McAll explains how the duets came about: "We were doing this concert and Maceo said, 'Do you know "Autumn In New York?"' I said, 'Yeah.' He said, 'Let's play it.' I was having trouble with my keyboard, so I had to stick around, and Maceo wanted to stick around at the sound check before the concert. And then he said 'Do you know "You Don't Know Me"?' and I was like 'I love that song,' so, 'What key?' 'Eb.' We played it and felt really good and he said, 'You know what, we're gonna play two out tonight.' So, in the middle of the concert he said 'OK we're gonna play just a couple of songs, just the pianist,' and it was fantastic. Then the rest of the band came on, and it worked really well because it created a nice arc to the concert. 'Cause after we finished, it really built up. It was a really great experience just to hear Maceo; he was a great jazz player. He could really [play], he's such an individual musician. So that was a highlight for me."

A frequent collaborator [he is on the Lithuanian concert] is Peter Apfelbaum
Peter Apfelbaum
Peter Apfelbaum
b.1960
various
: "He is another great influence on me. He's just a natural freak of a musician. He's a beautiful pianist, tenor player, drummer. He plays drums, tenor and organ in Josh's big band. We just finished recording Josh's big band record, and he's another guy [where] there are no rules. 'No rules' is the only rule that he abides by."

Tenor player Billy Harper has also been a big influence. "He played with Max Roach
Max Roach
Max Roach
1925 - 2007
drums
, he played with Louis Armstrong, Art Blakey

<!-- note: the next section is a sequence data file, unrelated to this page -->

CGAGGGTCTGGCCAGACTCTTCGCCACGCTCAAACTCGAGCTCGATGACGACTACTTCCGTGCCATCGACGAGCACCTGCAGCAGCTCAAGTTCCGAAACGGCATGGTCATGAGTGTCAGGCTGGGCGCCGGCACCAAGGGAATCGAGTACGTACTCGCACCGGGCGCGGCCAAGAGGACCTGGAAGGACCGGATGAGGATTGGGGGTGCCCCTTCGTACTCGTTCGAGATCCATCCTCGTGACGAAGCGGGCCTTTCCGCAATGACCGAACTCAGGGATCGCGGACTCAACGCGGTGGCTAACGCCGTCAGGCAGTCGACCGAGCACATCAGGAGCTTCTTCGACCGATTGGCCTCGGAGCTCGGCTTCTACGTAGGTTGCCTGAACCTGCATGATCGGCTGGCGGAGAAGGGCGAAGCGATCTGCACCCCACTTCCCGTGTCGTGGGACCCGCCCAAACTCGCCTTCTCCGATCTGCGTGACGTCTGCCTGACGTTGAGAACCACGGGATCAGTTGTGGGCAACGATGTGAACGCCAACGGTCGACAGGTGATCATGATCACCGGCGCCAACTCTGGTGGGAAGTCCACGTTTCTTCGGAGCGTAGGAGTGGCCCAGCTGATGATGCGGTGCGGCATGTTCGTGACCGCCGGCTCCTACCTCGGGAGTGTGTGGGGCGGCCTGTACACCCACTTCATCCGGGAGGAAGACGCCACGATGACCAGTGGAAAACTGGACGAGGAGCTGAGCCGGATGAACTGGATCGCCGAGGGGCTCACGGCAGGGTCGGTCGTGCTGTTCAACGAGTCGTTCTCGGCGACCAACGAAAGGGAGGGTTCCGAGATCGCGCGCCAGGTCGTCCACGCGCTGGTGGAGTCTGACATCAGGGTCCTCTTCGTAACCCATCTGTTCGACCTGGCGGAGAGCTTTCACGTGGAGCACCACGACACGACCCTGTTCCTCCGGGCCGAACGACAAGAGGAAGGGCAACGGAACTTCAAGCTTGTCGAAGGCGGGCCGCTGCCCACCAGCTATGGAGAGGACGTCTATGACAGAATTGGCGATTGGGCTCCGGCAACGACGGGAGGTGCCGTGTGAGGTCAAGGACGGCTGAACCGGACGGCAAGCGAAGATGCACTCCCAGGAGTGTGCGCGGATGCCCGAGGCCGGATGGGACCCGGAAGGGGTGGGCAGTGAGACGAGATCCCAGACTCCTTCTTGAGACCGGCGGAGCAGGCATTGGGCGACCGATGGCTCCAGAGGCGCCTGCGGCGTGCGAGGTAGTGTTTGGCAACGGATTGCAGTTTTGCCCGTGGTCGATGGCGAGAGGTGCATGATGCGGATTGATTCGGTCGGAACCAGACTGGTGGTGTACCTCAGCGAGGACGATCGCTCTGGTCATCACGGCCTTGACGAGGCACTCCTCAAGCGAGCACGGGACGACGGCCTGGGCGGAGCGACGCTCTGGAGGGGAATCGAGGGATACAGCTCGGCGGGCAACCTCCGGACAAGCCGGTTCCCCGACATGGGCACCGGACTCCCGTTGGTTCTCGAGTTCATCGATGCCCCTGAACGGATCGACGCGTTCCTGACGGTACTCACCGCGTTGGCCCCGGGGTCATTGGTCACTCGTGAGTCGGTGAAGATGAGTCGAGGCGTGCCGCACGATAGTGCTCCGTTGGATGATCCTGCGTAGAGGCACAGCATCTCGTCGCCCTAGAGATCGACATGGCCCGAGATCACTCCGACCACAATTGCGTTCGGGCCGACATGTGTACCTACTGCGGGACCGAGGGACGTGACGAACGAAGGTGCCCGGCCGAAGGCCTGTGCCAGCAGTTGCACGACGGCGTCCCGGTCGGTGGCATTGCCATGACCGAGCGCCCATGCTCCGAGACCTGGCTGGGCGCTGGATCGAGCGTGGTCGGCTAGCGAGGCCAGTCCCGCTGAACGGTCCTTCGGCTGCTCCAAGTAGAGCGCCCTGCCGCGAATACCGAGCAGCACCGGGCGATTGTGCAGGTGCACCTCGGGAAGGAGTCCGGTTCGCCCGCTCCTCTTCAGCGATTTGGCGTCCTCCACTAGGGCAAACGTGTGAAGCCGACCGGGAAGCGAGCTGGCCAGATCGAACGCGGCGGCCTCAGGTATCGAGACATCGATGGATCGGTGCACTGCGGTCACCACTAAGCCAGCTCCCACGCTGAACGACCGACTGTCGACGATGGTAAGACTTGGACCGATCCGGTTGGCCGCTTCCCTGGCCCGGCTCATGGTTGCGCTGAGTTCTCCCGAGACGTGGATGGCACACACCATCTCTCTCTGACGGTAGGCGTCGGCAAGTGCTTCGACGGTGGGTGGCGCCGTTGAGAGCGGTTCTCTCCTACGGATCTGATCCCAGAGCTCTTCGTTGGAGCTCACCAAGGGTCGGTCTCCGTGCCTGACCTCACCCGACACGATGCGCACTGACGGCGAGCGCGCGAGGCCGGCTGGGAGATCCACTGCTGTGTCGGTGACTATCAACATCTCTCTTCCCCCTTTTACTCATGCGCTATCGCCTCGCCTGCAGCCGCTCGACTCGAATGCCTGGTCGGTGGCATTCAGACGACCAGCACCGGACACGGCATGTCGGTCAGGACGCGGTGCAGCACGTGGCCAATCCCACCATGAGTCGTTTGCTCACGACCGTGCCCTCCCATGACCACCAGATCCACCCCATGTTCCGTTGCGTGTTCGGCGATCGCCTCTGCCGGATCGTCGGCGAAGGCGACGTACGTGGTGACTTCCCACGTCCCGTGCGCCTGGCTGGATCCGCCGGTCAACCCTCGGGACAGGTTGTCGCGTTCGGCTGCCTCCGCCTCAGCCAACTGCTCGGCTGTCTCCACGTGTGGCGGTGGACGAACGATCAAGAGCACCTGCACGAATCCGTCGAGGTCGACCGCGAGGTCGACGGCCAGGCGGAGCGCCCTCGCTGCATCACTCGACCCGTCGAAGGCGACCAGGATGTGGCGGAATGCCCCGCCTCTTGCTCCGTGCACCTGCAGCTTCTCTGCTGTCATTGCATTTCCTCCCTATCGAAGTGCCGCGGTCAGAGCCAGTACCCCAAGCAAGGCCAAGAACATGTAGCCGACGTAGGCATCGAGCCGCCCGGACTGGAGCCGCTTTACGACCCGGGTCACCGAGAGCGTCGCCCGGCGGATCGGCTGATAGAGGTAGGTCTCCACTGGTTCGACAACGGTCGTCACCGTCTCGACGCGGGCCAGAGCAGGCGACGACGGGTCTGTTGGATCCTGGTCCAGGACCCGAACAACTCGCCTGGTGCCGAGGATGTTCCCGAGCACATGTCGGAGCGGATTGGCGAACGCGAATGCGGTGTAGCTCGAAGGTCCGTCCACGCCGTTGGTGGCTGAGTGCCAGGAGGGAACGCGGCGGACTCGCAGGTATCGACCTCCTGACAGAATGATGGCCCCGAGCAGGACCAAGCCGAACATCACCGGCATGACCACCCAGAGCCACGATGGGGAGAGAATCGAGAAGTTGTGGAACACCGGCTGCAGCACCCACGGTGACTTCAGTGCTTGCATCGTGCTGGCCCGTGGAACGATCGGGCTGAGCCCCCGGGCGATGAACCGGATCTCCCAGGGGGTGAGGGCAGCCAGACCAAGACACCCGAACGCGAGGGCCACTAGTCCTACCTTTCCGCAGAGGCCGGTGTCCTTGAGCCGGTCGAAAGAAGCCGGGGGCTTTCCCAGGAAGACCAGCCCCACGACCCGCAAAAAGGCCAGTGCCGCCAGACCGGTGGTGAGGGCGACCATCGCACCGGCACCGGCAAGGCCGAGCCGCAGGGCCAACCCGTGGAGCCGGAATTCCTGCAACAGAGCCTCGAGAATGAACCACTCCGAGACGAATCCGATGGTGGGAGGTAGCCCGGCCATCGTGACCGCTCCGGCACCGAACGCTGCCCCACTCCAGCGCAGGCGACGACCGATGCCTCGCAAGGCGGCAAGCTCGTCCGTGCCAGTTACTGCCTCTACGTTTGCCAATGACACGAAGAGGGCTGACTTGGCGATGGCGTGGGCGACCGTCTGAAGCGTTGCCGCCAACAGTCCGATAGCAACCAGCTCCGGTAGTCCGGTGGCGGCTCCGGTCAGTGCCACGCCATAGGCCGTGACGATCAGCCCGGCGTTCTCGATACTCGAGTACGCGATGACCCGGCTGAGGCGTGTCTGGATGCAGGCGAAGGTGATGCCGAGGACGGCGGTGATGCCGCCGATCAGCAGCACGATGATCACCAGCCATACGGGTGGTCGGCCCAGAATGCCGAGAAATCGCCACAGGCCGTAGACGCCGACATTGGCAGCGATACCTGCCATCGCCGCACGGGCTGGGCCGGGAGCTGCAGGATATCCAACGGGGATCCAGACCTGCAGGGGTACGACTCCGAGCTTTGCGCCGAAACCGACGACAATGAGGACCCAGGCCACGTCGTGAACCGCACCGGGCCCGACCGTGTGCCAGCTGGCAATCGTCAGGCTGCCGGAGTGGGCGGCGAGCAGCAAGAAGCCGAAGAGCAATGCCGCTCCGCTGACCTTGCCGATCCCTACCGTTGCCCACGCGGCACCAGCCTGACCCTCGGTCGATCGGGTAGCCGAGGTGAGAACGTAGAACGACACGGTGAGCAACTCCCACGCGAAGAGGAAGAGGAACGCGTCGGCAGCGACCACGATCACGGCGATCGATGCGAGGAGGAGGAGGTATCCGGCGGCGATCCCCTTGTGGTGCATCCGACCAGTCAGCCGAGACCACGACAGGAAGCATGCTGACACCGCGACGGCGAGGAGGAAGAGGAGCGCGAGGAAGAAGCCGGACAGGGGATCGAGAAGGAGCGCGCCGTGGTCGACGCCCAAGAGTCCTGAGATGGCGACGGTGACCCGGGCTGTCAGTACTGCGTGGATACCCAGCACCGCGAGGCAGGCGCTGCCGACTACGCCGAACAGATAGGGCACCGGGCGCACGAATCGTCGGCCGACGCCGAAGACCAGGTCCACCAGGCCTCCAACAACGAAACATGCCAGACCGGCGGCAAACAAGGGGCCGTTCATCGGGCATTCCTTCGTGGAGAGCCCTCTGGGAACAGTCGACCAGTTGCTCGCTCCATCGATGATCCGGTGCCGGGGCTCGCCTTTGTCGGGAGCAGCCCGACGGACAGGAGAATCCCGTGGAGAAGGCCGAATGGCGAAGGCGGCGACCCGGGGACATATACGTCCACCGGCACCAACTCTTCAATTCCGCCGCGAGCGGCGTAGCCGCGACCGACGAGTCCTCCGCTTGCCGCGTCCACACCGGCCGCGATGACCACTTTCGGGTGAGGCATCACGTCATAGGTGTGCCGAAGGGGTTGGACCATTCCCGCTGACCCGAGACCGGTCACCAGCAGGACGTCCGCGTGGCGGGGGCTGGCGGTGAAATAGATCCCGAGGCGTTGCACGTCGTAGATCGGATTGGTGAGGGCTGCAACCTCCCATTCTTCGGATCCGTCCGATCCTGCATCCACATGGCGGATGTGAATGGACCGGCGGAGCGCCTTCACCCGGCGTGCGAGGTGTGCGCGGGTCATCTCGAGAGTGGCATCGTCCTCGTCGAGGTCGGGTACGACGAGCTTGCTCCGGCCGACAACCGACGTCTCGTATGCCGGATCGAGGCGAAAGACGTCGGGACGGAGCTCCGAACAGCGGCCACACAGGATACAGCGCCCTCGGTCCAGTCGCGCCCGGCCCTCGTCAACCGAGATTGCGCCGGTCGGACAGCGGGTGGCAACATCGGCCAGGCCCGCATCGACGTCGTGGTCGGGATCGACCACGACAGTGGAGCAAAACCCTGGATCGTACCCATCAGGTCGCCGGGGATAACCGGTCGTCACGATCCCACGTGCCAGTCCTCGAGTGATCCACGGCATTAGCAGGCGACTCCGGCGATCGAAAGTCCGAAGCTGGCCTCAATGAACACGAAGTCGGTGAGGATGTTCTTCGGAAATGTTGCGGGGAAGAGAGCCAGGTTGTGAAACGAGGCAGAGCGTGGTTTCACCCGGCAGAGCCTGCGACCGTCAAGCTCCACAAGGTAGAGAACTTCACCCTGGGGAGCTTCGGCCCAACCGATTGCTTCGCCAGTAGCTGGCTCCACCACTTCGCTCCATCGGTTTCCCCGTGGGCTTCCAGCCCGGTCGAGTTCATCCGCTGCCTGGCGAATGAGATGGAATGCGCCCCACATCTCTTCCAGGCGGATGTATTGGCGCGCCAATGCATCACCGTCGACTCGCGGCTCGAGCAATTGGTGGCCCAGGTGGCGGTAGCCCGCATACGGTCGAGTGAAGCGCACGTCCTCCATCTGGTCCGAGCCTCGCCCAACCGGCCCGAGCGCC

Art Blakey
Art Blakey
1919 - 1990
drums
and Lee Morgan
Lee Morgan
Lee Morgan
1938 - 1972
trumpet
. He's like my mentor here. He's almost like my New York dad. Actually, I toured with him in Australia when I first met him, and when I came to New York I asked if I could study with him and he said, 'You know what, I don't really teach, but you can come and hang out.' And I've been hanging out with him for many, many years. The whole way he lives his life, the way he writes music, everything—he hasn't really showed me things as such, but I've just learned by hanging out with him."

McAll even recorded with Jimmy Cobb
Jimmy Cobb
Jimmy Cobb
b.1929
drums
on the pianist's first album. "Jimmy Cobb was the drummer on Miles Davis' Kind Of Blue (Columbia, 1959), and my first record, EXIT (Jazzhead, 1996), was with Jimmy Cobb and that was a really magical experience. He actually was in Australia with Nat Adderley
Nat Adderley
Nat Adderley
b.1931
trumpet
and I was already friends with Vincent Herring
Vincent Herring
Vincent Herring
b.1964
saxophone
, who was with Nat, and I asked Vince if he and Jimmy would play on my record. So we rehearsed in my St Kilda flat, which was like a small apartment, and I had Jimmy Cobb in my apartment which was pretty surreal as it is. But to have a musical experience with someone like that; Jimmy Cobb is just a beautiful cat."